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Zacharevic-NewYork-UntappedCities-NikkiLohr-001“Lil Crazy Legs” on 110 E 7th Street, Manhattan. 

On a sunny day last fall, a man strolled down Myrtle Avenue in Brooklyn. As he approached Harman Street, he noticed some children scaling a black, chain-link fence. “Someone should stop those kids climbing those fences before one gets hurt,” he told a fellow passerby. The passerby nodded in agreement, but inside he smiled. The kids climbing the fence weren’t real – they were wood and paint, and the passerby was Ernest Zacharevic, the artist who made them.

Replay-ErnestZacharevic-004“Fence Climbers” at 1411 Myrtle Avenue, Brooklyn. Photo by Ernest Zacharevic.

Starting last fall, the Lithuanian street artist traveled around Brooklyn and Manhattan for six weeks, painting murals. The seven-work series called “Replay” shows scenes of children playing in New York streets. They’ve become dynamic elements of the neighborhoods, brightening a dull building or creating a dialogue with graffiti on the same wall. Amazingly, all of the pieces are still up.

Replay-ErnestZacharevic-006“Bottle” outside the Bedford-Nostrand Subway Station in Brooklyn. Photo by Ernest Zacharevic.

But the murals are more than just pretty pictures. “Replay” is a tribute to New York history. The paintings are based on famous photos of street scenes that Martha Cooper took in the ’70s and ’80s. Cooper made a name for herself during those decades when she documented the city’s underground graffiti world. (Her 1984 book Subway Art is a seminal text on New York’s golden age of metro graffiti).

Zacharevic-NewYork-UntappedCities-NikkiLohr“Kid Fly” at 944 Amsterdam Avenue, Manhattan.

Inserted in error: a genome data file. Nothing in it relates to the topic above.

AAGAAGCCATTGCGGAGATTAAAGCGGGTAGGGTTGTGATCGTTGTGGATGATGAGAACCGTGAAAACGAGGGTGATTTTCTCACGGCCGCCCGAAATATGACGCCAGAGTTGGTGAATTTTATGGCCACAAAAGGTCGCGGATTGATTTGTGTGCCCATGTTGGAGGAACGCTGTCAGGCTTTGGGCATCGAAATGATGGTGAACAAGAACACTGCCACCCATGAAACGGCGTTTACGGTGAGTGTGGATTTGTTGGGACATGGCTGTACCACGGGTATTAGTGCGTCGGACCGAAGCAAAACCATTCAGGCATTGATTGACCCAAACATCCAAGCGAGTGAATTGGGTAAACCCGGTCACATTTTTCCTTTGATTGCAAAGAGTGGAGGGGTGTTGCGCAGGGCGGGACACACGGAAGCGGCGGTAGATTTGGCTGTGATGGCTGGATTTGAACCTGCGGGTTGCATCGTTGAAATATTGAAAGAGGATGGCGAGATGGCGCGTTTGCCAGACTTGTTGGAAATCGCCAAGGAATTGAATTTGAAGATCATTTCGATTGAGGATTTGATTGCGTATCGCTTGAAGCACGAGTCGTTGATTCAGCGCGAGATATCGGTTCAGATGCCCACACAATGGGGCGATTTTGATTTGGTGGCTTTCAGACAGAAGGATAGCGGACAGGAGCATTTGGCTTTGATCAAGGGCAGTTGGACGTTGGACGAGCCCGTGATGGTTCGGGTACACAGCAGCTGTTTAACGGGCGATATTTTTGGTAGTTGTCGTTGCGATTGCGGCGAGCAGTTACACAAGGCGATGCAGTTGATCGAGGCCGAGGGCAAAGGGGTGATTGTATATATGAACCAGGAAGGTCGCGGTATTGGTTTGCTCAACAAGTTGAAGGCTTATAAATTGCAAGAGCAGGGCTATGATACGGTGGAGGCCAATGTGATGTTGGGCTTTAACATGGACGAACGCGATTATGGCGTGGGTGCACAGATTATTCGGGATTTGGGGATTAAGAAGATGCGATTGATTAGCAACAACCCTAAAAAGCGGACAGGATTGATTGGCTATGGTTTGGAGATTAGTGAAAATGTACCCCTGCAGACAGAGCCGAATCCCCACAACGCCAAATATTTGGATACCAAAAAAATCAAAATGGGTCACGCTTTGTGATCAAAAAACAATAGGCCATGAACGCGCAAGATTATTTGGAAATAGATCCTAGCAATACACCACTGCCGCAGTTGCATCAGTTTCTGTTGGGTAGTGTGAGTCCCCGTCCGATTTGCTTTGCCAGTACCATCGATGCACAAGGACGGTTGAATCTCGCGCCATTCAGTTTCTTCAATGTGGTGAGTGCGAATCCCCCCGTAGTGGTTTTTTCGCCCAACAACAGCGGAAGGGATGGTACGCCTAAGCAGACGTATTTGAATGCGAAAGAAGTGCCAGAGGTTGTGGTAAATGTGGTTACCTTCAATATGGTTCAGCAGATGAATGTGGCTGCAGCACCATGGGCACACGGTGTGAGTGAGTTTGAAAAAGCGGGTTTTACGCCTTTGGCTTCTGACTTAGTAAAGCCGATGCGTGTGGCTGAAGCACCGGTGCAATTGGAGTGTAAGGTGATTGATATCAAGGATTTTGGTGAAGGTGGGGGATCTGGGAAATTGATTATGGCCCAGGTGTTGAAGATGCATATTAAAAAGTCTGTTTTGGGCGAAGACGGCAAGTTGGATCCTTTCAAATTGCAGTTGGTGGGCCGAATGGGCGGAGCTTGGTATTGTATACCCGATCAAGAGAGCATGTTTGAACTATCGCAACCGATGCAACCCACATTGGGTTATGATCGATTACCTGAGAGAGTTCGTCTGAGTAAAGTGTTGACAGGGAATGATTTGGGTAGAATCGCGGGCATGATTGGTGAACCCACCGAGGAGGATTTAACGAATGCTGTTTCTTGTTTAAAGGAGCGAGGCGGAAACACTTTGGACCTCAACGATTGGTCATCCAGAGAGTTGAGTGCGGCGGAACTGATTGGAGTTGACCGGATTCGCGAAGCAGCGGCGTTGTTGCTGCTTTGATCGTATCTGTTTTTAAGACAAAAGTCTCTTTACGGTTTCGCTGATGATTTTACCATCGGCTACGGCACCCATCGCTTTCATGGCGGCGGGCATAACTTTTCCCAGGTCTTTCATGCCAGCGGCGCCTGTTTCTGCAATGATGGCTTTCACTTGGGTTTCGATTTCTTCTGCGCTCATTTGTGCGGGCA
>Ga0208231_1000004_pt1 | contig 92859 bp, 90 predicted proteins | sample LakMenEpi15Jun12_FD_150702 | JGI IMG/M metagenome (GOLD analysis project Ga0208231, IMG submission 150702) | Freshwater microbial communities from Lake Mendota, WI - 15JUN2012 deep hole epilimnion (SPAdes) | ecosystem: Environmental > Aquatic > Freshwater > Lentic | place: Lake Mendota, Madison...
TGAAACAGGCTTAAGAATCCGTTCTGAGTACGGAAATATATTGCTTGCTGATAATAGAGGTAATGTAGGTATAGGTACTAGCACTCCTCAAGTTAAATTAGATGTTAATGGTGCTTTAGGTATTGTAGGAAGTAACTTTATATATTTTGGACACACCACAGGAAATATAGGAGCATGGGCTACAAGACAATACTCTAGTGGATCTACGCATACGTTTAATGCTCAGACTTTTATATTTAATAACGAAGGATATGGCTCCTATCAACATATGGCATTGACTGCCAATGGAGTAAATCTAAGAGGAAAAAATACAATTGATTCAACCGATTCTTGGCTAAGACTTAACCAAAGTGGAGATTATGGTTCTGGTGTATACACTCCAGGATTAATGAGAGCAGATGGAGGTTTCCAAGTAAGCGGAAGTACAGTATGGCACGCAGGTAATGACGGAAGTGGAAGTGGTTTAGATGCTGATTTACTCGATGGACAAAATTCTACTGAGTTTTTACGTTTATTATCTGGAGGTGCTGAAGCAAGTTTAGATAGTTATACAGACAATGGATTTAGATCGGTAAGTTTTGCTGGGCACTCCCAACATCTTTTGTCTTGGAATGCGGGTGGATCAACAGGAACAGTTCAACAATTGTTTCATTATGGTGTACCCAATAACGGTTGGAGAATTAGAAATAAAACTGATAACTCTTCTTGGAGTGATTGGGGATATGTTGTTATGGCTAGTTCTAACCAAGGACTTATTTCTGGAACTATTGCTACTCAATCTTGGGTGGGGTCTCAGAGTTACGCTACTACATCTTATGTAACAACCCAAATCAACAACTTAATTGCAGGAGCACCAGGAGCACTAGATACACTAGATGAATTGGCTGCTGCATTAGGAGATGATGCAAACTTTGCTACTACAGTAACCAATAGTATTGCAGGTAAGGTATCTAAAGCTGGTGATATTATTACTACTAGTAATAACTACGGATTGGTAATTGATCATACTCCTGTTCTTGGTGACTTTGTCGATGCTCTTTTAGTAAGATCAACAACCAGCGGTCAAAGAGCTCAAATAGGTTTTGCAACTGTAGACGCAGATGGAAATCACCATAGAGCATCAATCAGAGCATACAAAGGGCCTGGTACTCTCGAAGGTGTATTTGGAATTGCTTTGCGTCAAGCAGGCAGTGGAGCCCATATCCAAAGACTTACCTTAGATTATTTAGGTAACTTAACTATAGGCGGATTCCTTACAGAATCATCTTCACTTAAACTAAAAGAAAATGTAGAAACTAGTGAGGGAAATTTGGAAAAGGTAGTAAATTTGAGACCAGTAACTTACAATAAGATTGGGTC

Zacharevic met Cooper a couple years ago at a street art festival in Norway. They immediately hit it off. Both captured the carefree spirit of kids – one through paint, the other through a camera. Soon they came up with the idea for “Replay.”

Replay-ErnestZacharevic-002“You be the Kid I’ll be the Mum” at 1268 Myrtle Avenue, Brooklyn. Photo by Martha Cooper.

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Photo by Martha Cooper.

The “Replay” paintings come in many sizes. Some aren’t more than three feet high and others take up a whole wall. “Some took hours, some days, some weeks,” said Zacharevic in an email interview with Untapped Cities.

“We managed to get permission for several locations which I used to create bigger pieces and more complicated installations that took time. However, most of the work in the series happened without permission so I had to limit my time.”

Zacharevic3-NewYork-UntappedCities-NikkiLohr

Now, months later, some of the works have been shrouded by other graffiti. But you can still see the spirit of a past New York poking through. Zacharevic captures New Yorkers — candid, uninhibited and full of life.

Replay-ErnestZacharevic-003“Boy on a Fence” on 107th Street and Lexington Avenue, Manhattan. Photo by Ernest Zacharevic.

Zacharevic2-NewYork-UntappedCities-NikkiLohr“Cowboys and Crooks” on a van parked on Franklin Avenue and Lafayette, Brooklyn.

Replay-ErnestZacharevic-004Photo by Ernest Zacharevic

Next, check out vintage photographs of the Meatpacking District in the ’90s and check out some of our favorite street art murals of 2015.

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